Getting More Immersed with Indiewire


  The Penske Media purchase of Indiewire has resulted in an expansion of my role as crafts and awards season contributor.  Beginning this week, I begin Emmy coverage of below-the-line contenders along with my usual Oscar season crafts reporting, working closely

Immersed in Blu-ray: Hitchcock and Bogart


The WB Archive Collection gets Hitch and Bogie on Blu-ray and they've never looked better for home viewing. In Kent Jones' indispensable doc, Hitchcock/Truffaut, he reminds us that Truffaut was on a mission to correct misconceptions about Hitch as a lightweight

Immersed in Books: Farber on Film


For the first time, the complete writings of film critic Manny Farber is available from Library of America, edited by Robert Polito (Savage Art: A Biography of Jim Thompson). Manny Farber (1917-2008) was the first modernist film critic to write like a modernist.

Virtual Production

Autodesk and Disney Pact on XGen Tech

Posted on by Bill Desowitz in Animation, Movies, Tech, VFX, Virtual Production | Leave a comment

Autodesk obtained an exclusive five-year licensing agreement for the XGen Arbitrary Primitive Generator technology (XGen), used most recently by Walt Disney Animation Studios (WDAS) in the hit animated film Tangled. XGen technology was first presented by WDAS in a research paper at SIGGRAPH in 2003 for the creation of computer-generated fur, feathers, and foliage. Since that time, XGen has been used to create the fur, hair, feathers, trees, leaves and rocks in Bolt;  the trees and bushes in UP; the dust bunnies, debris, trees, bushes, clover, and flowers in Toy Story 3; and the grass and trees in Cars 2.

In Tangled, WDAS used XGen to bring the lavish CG-animated world to life: from Rapunzel’s perfectly groomed golden locks to the film’s lush, vegetation-filled landscapes, including bushes, flowers, vines, grass, weeds, moss, thistle, ground mulch, fallen leaves, sticks, rocks, butterfly fur, airborne dust, leaves and trees, plus props such as roof tiles, arrow fletchings, a broom, and paint brushes.

XGen is a comprehensive system for generating arbitrary primitives on a surface. The system advances the state-of-the-art in the industry in several ways with its versatility, durability, and impact. XGen allows techno-artistic access to interpolation in an intuitive manner for artists, empowering them with a powerful and flexible framework for primitive generation, which is highly art directable. The genesis of XGen was a collaboration between the WDAS production and software teams to provide its artists with intuitive, creative tools for 3D animation — such as “grooming” tools for fur and hair — so that they can develop the look and feel of their characters and environments more quickly and easily. Senior Development Software Engineer at WDAS Tom Thompson was an initial creator and remains the chief architect of the software. Walt Disney Pictures’ agreement with Autodesk will enable Autodesk to make this technology available to artists to create digital entertainment.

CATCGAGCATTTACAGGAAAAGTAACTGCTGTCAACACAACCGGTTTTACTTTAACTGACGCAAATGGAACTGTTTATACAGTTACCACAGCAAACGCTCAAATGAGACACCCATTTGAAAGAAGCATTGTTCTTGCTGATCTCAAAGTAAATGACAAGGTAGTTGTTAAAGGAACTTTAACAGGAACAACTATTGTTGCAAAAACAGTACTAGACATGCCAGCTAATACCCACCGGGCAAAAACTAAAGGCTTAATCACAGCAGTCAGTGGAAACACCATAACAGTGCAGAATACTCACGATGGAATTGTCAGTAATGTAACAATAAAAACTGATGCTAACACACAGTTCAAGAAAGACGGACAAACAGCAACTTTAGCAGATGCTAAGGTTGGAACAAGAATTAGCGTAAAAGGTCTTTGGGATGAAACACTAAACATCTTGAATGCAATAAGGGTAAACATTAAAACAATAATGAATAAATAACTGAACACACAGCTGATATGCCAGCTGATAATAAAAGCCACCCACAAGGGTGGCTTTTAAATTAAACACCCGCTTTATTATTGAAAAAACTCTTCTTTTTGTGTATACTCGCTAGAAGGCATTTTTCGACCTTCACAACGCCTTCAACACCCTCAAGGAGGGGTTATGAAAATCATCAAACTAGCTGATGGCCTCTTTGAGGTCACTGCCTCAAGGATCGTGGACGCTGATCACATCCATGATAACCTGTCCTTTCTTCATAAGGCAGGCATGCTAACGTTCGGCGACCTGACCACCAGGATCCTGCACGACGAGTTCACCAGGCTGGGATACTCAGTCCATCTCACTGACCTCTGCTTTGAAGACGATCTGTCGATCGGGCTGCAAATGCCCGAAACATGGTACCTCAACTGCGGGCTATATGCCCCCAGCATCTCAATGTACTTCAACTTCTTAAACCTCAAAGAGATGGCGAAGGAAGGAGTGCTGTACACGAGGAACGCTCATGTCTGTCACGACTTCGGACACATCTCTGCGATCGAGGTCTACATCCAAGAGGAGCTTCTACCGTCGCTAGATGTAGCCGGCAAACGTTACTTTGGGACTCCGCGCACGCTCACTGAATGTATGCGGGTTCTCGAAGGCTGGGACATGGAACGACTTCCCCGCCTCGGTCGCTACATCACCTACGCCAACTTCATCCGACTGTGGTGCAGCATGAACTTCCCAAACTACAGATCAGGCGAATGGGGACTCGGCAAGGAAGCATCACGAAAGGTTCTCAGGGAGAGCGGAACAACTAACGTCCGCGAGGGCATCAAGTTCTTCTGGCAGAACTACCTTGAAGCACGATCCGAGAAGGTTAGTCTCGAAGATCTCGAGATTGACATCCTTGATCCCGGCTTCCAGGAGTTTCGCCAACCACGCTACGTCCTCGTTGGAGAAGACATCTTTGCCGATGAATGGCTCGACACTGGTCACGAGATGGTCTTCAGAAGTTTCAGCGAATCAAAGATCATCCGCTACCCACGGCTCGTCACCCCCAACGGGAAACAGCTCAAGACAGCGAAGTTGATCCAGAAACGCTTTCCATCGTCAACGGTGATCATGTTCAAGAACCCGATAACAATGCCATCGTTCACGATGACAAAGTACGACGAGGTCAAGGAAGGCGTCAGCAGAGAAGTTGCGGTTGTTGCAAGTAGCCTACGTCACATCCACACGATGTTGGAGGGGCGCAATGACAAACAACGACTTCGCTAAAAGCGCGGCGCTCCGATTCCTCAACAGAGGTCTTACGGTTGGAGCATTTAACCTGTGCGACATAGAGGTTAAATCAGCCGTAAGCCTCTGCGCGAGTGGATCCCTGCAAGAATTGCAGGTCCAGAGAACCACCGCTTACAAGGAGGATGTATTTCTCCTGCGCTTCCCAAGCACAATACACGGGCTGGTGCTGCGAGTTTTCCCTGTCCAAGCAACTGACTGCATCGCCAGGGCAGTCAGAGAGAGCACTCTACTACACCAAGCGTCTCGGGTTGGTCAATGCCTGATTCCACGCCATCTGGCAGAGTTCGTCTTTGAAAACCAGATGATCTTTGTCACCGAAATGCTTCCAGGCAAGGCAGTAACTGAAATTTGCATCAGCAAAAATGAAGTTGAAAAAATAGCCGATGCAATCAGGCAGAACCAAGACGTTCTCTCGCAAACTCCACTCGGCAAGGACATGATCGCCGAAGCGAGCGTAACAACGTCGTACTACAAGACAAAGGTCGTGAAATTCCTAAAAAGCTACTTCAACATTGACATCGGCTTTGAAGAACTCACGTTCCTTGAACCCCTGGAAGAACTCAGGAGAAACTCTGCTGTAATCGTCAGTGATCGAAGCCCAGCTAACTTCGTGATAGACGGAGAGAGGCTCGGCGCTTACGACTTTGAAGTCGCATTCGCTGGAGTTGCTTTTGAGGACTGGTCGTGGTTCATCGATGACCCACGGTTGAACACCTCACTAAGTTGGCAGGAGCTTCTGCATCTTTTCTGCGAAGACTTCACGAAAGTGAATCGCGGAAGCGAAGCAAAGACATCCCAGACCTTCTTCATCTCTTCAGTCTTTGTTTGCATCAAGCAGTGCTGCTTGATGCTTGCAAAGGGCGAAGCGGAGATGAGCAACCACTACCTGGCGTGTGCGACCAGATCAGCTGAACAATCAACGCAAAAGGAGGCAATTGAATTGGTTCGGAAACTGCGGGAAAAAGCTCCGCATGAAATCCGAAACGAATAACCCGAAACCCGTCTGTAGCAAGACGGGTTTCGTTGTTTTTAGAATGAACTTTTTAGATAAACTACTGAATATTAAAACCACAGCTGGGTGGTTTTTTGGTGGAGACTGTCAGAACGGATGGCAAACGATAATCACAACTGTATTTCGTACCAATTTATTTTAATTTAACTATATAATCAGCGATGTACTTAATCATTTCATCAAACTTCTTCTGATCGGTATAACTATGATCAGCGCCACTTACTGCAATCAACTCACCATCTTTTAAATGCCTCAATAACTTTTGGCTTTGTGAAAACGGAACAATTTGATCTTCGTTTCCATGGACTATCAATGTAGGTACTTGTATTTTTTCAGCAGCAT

“Twenty years ago, visual effects artists creating computer graphics were mostly mathematicians and scientists using highly technical and complex software tools that required significant amounts of custom programming,” explained CTO Andy Hendrickson, Walt Disney Animation Studios. “Back then, off-the-shelf software could not create the required details of nuance and emotion. Today, we were able to create XGen as an effective artistic tool because Autodesk provides studios like ours with comprehensive tools and a flexible, extensible platform to develop on. The Autodesk customizable toolset helps visual effects artists do their best work.”

“A key challenge in the visual effects industry continues to be the need to constantly evolve creatively while somehow controlling rapidly escalating production costs,” added Marc Petit, svp Autodesk Media & Entertainment. “To help customers better address this challenge, Autodesk has been working with industry leaders like Walt Disney Animation Studios to help them innovate faster and to make these new technologies more broadly accessible. Digital Entertainment Creation users are sure to benefit from developments designed by industry visionaries and proven in production.”

Walt Disney Animation Studios Director of Studio Technology Dan Candela said, “A primary focus for my team is to ensure that the production pipeline is streamlined in order to efficiently produce the best possible CG animation. With Autodesk’s Maya as a core piece of our toolset, we’ve developed over 100 plug-ins and extensions for the platform to enable our artists to create a movie of the quality of Tangled within necessary time and budgetary limits. Sharing our technology with the VFX and CG animation community raises the creative bar for the entire industry.”